Ancient math meets modern graphic design
|Home page of the Byrne’s Euclid website|
Euclid’s original The Elements consisted of thirteen books, but Byrne chose to include only the first six of those books in his 1847 edition. Perhaps he planned to continue in a further volume, or perhaps he felt the first six books would benefit the most form his color treatment. Five of these first six books deal with plane geometry—angles, circles, and polygons. Book V, which deals with proportions, is the anomaly in this set and perhaps gives some indication of things to come in Euclid’s Books VII through X, which are concerned with such topics as number theory, geometric sequences of integers, and prime numbers. Books XI, XII, and XIII deal with the geometry of three-dimensional solids and would have no doubt yielded some impressive illustrations had Byrne chosen to tackle them.
The Elements may be one of the foundational books in the history of mathematics, but as a tool for education it is a bit too cumbersome and perplexing. Thankfully, over the past century Euclid’s knowledge has been distilled into more accessible geometry textbooks. I pity our college-bound great-grandparents who no doubt had to learn directly from Euclid’s cryptic text and perhaps even memorize his axioms and theorems. Book V, on ratios and proportions, is particularly difficult to understand. Euclid’s text is almost unintelligible, and Byrne’s illustrations do little to clarify. The other five books on plane geometry, however, are more interesting, and if nothing else Byrne’s illustrations, like mini works of modern art, are certainly attractive. (In fact, you can purchase Rougeux’s versions in the form of a poster.) Whether Byrne’s colored diagrams significantly enhance the teachability of Euclid is arguable, but they sure are a pleasure to behold.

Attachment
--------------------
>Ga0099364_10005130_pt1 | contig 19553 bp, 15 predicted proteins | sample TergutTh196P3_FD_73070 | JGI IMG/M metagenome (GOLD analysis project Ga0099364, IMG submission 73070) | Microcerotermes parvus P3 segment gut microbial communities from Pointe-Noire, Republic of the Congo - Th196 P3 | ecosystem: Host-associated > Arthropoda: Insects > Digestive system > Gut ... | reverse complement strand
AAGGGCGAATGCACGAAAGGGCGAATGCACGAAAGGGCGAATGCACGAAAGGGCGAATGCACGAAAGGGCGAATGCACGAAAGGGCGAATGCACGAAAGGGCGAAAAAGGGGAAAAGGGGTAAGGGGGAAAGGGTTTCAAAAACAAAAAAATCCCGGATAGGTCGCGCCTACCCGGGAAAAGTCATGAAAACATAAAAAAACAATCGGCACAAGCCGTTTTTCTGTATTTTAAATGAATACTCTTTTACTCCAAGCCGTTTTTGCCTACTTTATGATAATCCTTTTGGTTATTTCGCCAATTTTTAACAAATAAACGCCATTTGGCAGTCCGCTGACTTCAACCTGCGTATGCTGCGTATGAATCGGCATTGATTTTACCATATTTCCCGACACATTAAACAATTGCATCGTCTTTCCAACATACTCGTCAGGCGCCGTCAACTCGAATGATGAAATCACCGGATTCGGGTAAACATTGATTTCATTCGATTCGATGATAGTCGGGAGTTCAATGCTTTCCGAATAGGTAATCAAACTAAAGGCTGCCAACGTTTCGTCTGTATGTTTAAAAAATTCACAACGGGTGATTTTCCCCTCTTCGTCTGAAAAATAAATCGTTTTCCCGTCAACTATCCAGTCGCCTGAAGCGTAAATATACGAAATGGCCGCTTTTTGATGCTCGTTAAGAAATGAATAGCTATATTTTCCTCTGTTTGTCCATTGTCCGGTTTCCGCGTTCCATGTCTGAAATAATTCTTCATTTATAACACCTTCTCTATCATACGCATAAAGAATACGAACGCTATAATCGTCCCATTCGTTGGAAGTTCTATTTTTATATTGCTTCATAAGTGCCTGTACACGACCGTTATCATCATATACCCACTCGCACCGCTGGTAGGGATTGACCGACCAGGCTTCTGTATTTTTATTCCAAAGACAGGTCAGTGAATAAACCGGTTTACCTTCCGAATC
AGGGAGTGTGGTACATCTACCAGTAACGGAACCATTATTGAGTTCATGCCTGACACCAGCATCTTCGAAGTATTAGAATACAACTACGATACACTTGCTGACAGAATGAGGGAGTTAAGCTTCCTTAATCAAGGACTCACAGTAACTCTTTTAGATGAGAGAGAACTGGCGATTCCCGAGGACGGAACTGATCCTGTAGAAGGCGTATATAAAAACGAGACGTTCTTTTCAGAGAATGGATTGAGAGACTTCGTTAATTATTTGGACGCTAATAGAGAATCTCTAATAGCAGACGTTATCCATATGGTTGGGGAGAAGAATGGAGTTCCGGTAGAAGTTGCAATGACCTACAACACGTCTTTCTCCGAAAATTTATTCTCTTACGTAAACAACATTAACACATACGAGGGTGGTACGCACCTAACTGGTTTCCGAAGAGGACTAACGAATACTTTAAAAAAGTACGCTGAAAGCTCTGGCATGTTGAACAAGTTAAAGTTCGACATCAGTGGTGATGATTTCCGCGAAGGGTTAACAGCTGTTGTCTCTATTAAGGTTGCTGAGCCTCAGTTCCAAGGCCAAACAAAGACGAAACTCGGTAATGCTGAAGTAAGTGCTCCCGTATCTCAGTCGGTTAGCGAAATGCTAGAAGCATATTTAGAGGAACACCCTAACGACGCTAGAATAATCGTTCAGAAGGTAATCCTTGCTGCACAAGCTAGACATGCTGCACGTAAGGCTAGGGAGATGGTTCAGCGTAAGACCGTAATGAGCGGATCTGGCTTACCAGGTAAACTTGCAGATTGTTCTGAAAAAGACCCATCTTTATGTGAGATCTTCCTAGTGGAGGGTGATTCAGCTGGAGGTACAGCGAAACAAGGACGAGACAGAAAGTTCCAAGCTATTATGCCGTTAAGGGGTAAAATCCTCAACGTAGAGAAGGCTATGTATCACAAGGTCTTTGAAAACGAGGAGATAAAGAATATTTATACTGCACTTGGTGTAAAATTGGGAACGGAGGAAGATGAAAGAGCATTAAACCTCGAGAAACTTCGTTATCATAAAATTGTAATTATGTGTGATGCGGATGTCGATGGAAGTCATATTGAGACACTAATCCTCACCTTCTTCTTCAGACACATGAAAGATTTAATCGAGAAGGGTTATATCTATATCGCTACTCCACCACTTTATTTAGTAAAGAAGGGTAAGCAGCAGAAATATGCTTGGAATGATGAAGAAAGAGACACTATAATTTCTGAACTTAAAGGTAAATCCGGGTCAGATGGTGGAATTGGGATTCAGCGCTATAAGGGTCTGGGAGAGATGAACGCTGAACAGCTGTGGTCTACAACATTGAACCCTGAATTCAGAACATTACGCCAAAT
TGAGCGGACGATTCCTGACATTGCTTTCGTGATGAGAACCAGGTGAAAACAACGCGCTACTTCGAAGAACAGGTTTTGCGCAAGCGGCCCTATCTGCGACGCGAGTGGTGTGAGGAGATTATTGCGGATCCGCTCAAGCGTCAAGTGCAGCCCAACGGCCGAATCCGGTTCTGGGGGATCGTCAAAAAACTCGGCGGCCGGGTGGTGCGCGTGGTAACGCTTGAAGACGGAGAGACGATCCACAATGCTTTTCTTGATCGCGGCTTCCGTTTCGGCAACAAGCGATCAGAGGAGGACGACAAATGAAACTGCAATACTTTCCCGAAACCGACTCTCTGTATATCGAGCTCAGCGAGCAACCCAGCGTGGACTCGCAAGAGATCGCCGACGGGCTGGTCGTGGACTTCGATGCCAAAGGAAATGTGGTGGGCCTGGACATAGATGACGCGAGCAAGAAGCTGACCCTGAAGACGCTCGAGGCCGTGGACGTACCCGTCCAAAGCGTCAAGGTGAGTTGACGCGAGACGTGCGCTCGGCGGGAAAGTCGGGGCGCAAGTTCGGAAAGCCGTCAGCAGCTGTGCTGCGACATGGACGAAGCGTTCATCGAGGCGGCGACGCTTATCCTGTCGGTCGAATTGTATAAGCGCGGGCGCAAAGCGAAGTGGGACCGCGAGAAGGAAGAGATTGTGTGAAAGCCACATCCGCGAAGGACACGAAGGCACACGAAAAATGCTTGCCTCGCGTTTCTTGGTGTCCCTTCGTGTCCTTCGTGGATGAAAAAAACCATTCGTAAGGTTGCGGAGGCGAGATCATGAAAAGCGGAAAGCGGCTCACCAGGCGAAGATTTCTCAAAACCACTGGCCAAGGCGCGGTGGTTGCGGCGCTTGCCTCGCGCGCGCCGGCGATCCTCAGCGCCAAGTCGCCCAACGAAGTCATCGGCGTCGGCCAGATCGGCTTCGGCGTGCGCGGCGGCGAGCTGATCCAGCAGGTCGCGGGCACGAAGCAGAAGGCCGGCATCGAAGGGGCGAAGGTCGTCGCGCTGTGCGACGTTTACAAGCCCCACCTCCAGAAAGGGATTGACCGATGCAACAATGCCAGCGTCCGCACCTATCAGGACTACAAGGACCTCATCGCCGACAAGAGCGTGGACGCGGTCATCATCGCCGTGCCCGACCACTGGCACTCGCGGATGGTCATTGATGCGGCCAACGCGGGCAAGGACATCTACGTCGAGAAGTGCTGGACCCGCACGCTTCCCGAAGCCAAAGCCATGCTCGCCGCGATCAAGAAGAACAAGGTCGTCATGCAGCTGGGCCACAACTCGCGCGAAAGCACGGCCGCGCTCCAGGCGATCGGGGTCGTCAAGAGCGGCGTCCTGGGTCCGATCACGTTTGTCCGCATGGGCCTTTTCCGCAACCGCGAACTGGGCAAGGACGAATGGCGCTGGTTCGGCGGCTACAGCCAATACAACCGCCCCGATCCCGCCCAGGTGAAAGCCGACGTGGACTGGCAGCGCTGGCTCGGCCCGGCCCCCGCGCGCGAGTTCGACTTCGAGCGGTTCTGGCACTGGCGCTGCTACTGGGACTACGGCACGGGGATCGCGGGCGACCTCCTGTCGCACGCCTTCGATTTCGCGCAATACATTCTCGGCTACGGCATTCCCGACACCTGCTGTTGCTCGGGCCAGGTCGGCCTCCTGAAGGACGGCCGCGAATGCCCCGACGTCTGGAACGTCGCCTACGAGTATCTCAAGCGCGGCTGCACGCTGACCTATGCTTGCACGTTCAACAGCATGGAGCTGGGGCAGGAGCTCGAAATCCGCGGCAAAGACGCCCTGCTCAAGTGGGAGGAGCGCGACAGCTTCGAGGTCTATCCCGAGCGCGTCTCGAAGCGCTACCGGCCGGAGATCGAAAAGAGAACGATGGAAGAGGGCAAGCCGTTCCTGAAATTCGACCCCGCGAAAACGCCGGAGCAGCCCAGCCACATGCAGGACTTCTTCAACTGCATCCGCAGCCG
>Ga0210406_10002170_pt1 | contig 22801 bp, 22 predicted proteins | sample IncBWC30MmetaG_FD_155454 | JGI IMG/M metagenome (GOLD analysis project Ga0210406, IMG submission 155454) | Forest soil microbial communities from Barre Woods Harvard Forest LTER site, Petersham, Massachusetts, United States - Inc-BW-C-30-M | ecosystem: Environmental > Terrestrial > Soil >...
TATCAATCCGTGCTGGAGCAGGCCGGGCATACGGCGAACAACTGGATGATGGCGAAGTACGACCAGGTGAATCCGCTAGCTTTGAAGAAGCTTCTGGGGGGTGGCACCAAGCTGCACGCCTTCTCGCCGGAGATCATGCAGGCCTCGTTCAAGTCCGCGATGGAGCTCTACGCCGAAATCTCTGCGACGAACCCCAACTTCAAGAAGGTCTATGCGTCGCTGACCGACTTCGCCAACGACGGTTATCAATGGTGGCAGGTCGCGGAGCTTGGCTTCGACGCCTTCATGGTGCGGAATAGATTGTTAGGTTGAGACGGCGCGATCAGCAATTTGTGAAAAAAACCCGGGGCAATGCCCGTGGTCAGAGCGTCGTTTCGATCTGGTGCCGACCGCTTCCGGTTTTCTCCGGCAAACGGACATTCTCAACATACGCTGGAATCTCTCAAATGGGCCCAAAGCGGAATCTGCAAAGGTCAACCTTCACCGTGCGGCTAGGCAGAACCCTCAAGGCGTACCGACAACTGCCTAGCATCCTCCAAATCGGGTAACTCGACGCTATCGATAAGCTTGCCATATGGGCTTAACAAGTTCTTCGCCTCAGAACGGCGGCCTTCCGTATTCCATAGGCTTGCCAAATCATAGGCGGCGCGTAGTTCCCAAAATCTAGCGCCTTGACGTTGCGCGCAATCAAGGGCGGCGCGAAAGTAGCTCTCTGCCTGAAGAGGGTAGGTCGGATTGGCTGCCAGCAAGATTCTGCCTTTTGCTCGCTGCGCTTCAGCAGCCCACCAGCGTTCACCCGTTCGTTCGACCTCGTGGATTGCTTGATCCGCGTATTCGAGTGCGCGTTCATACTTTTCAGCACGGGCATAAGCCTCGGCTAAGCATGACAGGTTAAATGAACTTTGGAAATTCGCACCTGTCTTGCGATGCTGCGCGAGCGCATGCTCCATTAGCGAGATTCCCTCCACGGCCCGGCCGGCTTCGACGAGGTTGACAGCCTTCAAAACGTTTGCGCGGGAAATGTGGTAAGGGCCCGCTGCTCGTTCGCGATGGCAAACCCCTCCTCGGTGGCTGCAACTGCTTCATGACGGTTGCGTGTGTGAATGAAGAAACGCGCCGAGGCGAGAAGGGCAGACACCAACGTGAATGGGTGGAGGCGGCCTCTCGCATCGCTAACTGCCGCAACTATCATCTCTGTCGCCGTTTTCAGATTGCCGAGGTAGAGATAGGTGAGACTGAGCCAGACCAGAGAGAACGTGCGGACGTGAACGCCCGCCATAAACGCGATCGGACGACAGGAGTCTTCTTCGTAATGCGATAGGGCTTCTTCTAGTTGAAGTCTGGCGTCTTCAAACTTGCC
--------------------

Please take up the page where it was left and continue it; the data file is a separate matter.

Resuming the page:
The Elements is valuable not only for its treatise on geometry but also for its unique structure. In this work Euclid establishes the fundamental framework of logical argument. The method by which he builds upon basic definitions and undeniable axioms to progressively develop and prove more complicated propositions is seen as the gold standard in applied logic and has been used by other scientists and philosophers to construct logical arguments in their own fields, most notably by Baruch Spinoza in his Ethics. This broadens the influence of The Elements far beyond mathematics, making it one of the most important books in Western thought. Even if geometry is not your cup of tea, some exploration of Rougeux’s ingenious website will give you a deep appreciation for Euclid’s impressive achievement, as well Byrne’s ambitious take on it.
A page from Oliver Byrne’s 1847 edition of Euclid’s The Elements